After much-anticipation, ISRO's Moon Mission Chandrayaan 2 on Monday was successfully launched from the Sriharikota space station at exactly 2:43. Speaking at the occasion from the Sriharikota space station, a visibly relieved ISRO chief K Sivan announced the success of the historic mission. He said that it is the beginning of the historical journey of India's lunar mission in order to explore the unexplored. Chandrayaan 2 has taken off aboard the most powerful GSLV-Mk-III rocket named ‘Baahubali’.
"I'm extremely happy to announce that the GSLVMkIII-M1 successfully injected Chandrayaan 2 spacecraft into the defined Earth Orbit. It is the beginning of a historic journey of India towards moon and to land at a place near the South Pole to carry out scientific experiments to explore the unexplored," the ISRO chief said.
Mr Sivan further elaborated on how the ISRO scientists bounced back after the technical snag due to which ISRO's launch had to be called off on July 15. He said that the technical snag was not identified within due time, it was fixed within 24 hours.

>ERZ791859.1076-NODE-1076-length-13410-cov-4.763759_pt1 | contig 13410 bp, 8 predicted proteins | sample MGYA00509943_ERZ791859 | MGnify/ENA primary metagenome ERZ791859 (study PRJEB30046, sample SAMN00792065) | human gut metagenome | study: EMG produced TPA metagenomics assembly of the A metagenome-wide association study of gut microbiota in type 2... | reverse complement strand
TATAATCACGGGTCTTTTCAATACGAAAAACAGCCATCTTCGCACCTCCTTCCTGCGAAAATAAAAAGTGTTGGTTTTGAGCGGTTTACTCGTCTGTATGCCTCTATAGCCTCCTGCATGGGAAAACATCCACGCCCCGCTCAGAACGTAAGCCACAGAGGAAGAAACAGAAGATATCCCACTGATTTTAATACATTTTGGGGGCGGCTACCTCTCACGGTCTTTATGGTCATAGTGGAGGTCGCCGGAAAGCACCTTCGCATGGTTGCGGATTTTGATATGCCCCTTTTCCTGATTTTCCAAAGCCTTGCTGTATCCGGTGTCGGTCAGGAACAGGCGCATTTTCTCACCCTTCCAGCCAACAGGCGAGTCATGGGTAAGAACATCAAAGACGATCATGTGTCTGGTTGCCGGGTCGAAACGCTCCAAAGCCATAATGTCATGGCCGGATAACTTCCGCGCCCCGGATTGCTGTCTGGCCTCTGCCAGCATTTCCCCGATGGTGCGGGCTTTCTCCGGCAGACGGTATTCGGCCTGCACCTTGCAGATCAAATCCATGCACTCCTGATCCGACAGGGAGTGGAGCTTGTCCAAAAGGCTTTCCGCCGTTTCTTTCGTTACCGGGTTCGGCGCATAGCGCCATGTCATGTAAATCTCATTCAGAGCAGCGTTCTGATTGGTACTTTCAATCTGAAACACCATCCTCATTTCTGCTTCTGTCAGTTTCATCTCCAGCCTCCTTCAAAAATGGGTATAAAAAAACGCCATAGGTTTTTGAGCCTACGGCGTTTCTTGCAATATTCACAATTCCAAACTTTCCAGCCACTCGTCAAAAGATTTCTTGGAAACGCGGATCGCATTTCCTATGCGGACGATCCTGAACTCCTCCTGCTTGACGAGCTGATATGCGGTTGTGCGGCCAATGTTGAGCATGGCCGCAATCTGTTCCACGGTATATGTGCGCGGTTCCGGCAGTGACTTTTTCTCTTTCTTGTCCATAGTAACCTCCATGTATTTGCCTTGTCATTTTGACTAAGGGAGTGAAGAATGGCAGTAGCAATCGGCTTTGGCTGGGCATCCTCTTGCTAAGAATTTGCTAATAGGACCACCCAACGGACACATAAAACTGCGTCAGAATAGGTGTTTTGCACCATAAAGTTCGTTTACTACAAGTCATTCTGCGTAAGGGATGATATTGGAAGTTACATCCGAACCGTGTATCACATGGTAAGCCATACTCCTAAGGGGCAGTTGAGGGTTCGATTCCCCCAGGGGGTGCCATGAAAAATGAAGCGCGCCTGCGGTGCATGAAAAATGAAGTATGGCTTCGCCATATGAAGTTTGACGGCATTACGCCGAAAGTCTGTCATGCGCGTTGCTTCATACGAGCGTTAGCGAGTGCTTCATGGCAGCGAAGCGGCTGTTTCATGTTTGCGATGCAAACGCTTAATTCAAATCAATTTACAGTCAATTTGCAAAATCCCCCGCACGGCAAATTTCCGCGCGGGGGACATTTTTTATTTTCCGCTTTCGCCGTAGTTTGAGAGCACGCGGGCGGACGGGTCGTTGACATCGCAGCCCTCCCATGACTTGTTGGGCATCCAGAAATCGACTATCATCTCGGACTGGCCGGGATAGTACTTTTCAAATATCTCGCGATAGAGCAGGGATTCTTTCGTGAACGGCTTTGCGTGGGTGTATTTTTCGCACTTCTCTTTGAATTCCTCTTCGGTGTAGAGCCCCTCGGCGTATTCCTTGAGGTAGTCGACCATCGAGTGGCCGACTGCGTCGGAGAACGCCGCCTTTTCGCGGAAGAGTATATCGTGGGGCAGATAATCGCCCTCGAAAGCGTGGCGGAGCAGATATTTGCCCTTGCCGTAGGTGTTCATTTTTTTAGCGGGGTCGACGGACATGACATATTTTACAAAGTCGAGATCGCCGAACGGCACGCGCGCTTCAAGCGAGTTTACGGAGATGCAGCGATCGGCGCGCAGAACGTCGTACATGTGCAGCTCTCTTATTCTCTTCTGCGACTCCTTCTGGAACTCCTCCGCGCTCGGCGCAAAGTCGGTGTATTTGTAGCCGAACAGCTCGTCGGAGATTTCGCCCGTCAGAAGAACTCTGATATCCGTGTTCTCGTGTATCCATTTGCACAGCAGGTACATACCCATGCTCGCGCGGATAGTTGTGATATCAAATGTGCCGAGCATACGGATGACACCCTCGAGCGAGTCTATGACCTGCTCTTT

"After a serious technical snag and we fixed the technical snag, ISRO bounced back with flying colours. Immediately after the technical snag observed in an intelligent way, the entire ISRO team synced in action. In fact, in the next 24 hours, the work done here was mind-boggling. Identifying the technical snag, correcting it, everything happened in 24 hours. The required tests were conducted in the next 1.5 days," he added.
There will be 15 "very crucial manoeuvres" in the next one and half months before the satellite is brought around the moon, he added in his post-launch address from the mission control centre.
Watch full briefing above.
After the successful launch of India's Moon Mission into space, the ISRO chief and other scientists celebrated at the space center. Watch here
At around 3:07 PM, few minutes after the launch, the GSLVMkIII-M1 successfully injected Chandrayaan-2 spacecraft into Earth Orbit.
Chandrayaan-2, a three-component spacecraft comprising an orbiter, lander and a rover, will undergo 15 crucial manoeuvres before landing on the Moon, which is expected to take place by the first week of September.